12. Blackstone

    Blackstone Well-Known Member

    Clint Eastwood is pro-2A though from what I know, so I can't see himself taking issue with this

    Also, I'm pretty sure that quote is correctly attributed to Clint himself, rather than any of his film characters
  13. X-JaVeN-X

    X-JaVeN-X Well-Known Member

    So if I post a quote from a movie on the internet for everyone to see...it's stealing? Give me a break. If I proclaimed to be the owner of such "intellectual property" (if you want to call it that), and in some way devised a way to profit from it, then sure I can see that. From what I see...this guy just posted a quote, from an actor that to my knowledge shares the same sentiment. A sane person would take it as a compliment...a child on a playground would be the one running around screaming "Mine! Mine! Mine!".
  14. X-JaVeN-X

    X-JaVeN-X Well-Known Member

    If WB is smart, they'll think the owner for free advertising for their film. Comparing what this person did on a billboard to "stealing" music is not an apples to apples comparison. Now, if the owner was standing on the corner handing out free bootleg copies of WB films, then maybe you'd be in the same neighborhood.

    If posting quotes from a movie for the public to see were illegal, then the entire internet should be shut down.

    I mean really...


    Is WB going to come after me now? Stop being ridiculous...
  15. Grmlin

    Grmlin Well-Known Member

    Gee, maybe the billboard owner received permission first and if he didn't that will be their problem. I for one like it.
  16. InkEd

    InkEd Well-Known Member

    I'll go ahead and say it.... "too many lawyers":rolleyes:

    No offense.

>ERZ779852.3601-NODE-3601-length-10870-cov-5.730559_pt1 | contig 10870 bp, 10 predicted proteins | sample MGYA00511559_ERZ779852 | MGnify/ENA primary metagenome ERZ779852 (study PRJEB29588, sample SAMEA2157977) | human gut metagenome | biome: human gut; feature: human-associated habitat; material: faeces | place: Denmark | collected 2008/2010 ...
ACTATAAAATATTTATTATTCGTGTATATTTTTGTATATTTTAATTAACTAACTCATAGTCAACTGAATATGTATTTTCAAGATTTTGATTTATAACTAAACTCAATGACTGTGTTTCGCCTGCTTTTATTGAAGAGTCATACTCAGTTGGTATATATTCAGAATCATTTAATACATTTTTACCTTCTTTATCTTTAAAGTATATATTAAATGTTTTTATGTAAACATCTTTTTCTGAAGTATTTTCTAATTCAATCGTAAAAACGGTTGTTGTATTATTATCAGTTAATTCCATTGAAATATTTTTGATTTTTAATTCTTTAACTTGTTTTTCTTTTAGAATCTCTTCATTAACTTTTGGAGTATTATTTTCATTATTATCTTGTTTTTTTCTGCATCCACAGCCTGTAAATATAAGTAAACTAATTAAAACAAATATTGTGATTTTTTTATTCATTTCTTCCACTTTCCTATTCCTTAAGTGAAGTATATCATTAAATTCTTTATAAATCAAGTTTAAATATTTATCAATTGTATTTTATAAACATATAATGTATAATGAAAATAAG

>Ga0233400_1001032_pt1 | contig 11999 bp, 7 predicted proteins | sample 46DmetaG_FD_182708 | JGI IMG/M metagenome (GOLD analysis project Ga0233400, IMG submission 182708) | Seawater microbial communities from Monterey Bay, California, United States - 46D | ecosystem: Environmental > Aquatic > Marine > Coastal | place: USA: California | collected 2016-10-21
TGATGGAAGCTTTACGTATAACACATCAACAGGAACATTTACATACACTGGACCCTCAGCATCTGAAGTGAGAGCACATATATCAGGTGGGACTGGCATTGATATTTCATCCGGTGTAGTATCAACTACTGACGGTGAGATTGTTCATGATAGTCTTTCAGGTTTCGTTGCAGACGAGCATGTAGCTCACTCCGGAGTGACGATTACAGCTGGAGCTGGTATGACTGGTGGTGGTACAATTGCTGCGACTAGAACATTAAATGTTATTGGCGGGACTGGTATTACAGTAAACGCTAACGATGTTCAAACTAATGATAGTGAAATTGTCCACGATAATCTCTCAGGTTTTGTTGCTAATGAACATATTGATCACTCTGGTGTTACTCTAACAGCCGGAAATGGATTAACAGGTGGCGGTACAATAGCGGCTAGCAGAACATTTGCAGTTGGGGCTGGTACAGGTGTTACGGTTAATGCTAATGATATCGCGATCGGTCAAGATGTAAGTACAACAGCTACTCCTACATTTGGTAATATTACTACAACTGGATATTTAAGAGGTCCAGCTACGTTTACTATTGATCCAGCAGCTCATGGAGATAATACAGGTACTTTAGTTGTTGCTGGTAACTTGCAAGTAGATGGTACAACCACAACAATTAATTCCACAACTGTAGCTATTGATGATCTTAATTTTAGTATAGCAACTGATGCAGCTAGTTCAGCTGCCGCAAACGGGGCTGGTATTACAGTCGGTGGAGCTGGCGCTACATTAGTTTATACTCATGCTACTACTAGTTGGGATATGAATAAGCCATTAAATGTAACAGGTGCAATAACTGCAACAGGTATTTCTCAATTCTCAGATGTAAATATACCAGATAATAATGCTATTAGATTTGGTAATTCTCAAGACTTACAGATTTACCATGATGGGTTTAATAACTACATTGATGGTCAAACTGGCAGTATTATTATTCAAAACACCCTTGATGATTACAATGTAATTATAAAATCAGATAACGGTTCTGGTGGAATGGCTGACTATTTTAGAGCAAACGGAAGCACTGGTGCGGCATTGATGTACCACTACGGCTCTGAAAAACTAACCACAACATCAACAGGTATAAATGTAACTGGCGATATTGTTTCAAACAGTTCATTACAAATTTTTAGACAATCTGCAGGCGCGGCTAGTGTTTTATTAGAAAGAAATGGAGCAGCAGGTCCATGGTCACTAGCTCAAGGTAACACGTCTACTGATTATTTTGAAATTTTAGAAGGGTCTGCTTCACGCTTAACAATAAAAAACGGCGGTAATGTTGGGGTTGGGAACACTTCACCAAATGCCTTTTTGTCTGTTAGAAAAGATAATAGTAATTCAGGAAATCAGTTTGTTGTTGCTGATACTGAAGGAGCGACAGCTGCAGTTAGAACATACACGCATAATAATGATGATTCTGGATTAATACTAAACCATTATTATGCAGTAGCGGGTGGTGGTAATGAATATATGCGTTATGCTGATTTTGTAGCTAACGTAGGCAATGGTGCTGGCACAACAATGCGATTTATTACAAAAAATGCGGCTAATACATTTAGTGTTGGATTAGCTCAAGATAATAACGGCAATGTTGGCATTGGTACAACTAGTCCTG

17. joeschmoe

    joeschmoe Well-Known Member

    You like to pick and choose which parts of the Constitution we should ignore and which to support?
  18. BaltimoreBoy

    BaltimoreBoy Well-Known Member


    "You like to pick and choose which parts of the Constitution we should ignore and which to support?"

    Not ignore perhaps, but deprecate. So, for example the so-called commerce and elastic clauses have been grossly misused. It would have been better if the elastic clause hadn't been written, and the commerce clause clarified to mean that state governments could not interfere with interstate commerce - i.e. the original free trade zone.

    As the case with these other clauses, so-called 'intellectual property' has become a bad joke. First, there is no such thing as 'intellectual property'. There are copyrights. There are patents. There are trade secrets. There are trademarks.

    None of them are 'property' in the conventional sense. All of them are granted at congressional whim. Thus they have become part of the gucci gulch playground.

    They are also not 'rights'. A right to defend oneself is a proposition of natural law. A right to not have others tell funny jokes that they heard me tell is something different.

    So, yes there are many parts of the constitution one can disagree with. Indeed second amendment critics are entitled to seek its' repeal - as the more honest ones do.

    Try the Electronic Freedom Foundation for some interesting discussions. https://www.eff.org/

    That's probably enough for something that is diverging from firearms.
  19. gfanikf

    gfanikf Well-Known Member

    Keep in mind reading the EFF in regards to copyright is like reading a VPC paper on the 2A. There I said my piece and I can move on.

    Point being if you're using a billboard they uses materials you do not own, you probably want to licence the rights to use them.
  20. beatledog7

    beatledog7 Well-Known Member

    Too many lawyers is not the problem. We make them legislators, giving them the opportunity to make more and ever-increasingly-complicated laws that they'll have to sort out for us peons once they leave office. That's the real problem.